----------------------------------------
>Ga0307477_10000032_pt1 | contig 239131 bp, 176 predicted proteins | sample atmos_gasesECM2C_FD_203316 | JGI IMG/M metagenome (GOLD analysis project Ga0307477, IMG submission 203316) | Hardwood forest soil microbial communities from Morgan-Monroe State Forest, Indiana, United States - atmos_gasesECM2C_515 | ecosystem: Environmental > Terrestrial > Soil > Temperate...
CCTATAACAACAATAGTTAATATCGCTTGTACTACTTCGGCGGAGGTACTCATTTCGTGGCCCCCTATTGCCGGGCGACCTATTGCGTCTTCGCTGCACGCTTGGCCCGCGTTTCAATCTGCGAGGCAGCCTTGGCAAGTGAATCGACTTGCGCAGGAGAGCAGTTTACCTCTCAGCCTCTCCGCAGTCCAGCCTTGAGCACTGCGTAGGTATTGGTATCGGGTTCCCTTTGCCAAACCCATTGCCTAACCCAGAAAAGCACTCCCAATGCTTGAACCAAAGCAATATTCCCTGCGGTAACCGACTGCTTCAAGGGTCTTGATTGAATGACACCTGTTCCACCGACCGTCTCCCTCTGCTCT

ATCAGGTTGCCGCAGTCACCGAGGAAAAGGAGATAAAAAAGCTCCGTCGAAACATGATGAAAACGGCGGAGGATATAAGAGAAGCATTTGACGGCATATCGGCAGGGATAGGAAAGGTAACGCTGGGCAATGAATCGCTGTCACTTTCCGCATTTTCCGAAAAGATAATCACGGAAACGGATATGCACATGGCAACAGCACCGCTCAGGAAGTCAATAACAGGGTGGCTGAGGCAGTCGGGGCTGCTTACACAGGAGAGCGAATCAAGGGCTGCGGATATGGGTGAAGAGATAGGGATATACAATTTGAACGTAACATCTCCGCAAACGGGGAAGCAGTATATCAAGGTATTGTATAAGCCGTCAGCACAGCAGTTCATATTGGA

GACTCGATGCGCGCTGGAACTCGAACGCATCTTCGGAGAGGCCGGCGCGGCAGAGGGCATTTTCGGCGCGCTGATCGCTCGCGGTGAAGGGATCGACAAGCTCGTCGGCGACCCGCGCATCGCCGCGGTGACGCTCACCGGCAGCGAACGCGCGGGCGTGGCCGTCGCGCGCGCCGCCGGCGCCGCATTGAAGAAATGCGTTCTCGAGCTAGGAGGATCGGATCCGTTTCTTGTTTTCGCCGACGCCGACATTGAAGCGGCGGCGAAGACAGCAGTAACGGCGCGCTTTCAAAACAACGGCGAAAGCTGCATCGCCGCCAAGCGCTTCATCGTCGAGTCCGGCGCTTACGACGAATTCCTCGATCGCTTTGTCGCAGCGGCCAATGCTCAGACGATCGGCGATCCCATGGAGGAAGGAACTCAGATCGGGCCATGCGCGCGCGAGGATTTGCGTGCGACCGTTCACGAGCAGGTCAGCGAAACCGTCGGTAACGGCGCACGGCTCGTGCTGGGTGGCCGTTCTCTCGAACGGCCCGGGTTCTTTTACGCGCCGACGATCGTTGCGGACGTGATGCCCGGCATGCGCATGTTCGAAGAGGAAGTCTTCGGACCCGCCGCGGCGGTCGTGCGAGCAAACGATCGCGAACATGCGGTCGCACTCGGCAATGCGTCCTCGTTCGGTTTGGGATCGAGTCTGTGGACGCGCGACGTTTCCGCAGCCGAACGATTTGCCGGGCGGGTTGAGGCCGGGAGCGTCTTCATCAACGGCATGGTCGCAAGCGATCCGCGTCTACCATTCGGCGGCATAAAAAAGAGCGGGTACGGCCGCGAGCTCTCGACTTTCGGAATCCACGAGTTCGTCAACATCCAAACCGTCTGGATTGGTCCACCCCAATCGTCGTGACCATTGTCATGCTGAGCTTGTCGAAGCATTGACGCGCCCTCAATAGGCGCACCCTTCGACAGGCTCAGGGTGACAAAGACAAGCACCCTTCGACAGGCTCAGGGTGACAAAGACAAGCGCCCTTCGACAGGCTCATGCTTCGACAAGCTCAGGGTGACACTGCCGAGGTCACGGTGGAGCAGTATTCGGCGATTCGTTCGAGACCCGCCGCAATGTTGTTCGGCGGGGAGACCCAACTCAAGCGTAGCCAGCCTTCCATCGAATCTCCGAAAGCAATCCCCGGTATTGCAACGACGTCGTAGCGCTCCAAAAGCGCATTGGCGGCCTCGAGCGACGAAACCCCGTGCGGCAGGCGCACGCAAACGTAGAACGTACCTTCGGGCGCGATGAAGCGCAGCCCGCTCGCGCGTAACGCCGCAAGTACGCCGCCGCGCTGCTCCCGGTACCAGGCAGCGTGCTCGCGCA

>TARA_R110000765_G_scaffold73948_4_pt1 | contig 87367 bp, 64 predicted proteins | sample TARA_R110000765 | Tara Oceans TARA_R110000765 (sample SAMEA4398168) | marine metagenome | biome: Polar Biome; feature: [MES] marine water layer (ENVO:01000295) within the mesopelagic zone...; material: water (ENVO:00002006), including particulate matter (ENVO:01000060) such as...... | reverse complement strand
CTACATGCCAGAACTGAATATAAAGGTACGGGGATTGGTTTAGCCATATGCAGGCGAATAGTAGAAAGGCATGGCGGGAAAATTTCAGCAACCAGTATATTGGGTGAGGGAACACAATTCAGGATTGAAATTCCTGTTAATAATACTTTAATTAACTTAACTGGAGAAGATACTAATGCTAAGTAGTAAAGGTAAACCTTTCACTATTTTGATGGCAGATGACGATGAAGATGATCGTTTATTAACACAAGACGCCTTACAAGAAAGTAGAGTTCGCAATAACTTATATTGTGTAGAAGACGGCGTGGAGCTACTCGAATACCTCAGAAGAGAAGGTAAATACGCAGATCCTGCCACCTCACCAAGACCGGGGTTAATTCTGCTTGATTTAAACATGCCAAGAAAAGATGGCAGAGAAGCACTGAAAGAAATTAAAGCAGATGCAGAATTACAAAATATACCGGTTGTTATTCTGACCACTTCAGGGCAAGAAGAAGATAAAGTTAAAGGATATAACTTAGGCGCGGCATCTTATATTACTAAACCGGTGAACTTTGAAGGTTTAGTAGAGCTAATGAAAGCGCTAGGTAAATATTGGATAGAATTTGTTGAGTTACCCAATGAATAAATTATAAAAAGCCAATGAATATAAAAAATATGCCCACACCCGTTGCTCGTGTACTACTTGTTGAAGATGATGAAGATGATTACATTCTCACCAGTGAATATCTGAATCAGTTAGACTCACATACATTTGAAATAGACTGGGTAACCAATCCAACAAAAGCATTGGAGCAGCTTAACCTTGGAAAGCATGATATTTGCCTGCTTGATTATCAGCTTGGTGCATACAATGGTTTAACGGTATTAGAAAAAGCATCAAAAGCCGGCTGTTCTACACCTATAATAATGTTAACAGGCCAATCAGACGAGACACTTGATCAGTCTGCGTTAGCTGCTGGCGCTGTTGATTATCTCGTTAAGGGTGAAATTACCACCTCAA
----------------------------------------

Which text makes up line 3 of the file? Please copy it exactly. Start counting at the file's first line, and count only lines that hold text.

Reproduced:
ATCAGGTTGCCGCAGTCACCGAGGAAAAGGAGATAAAAAAGCTCCGTCGAAACATGATGAAAACGGCGGAGGATATAAGAGAAGCATTTGACGGCATATCGGCAGGGATAGGAAAGGTAACGCTGGGCAATGAATCGCTGTCACTTTCCGCATTTTCCGAAAAGATAATCACGGAAACGGATATGCACATGGCAACAGCACCGCTCAGGAAGTCAATAACAGGGTGGCTGAGGCAGTCGGGGCTGCTTACACAGGAGAGCGAATCAAGGGCTGCGGATATGGGTGAAGAGATAGGGATATACAATTTGAACGTAACATCTCCGCAAACGGGGAAGCAGTATATCAAGGTATTGTATAAGCCGTCAGCACAGCAGTTCATATTGGA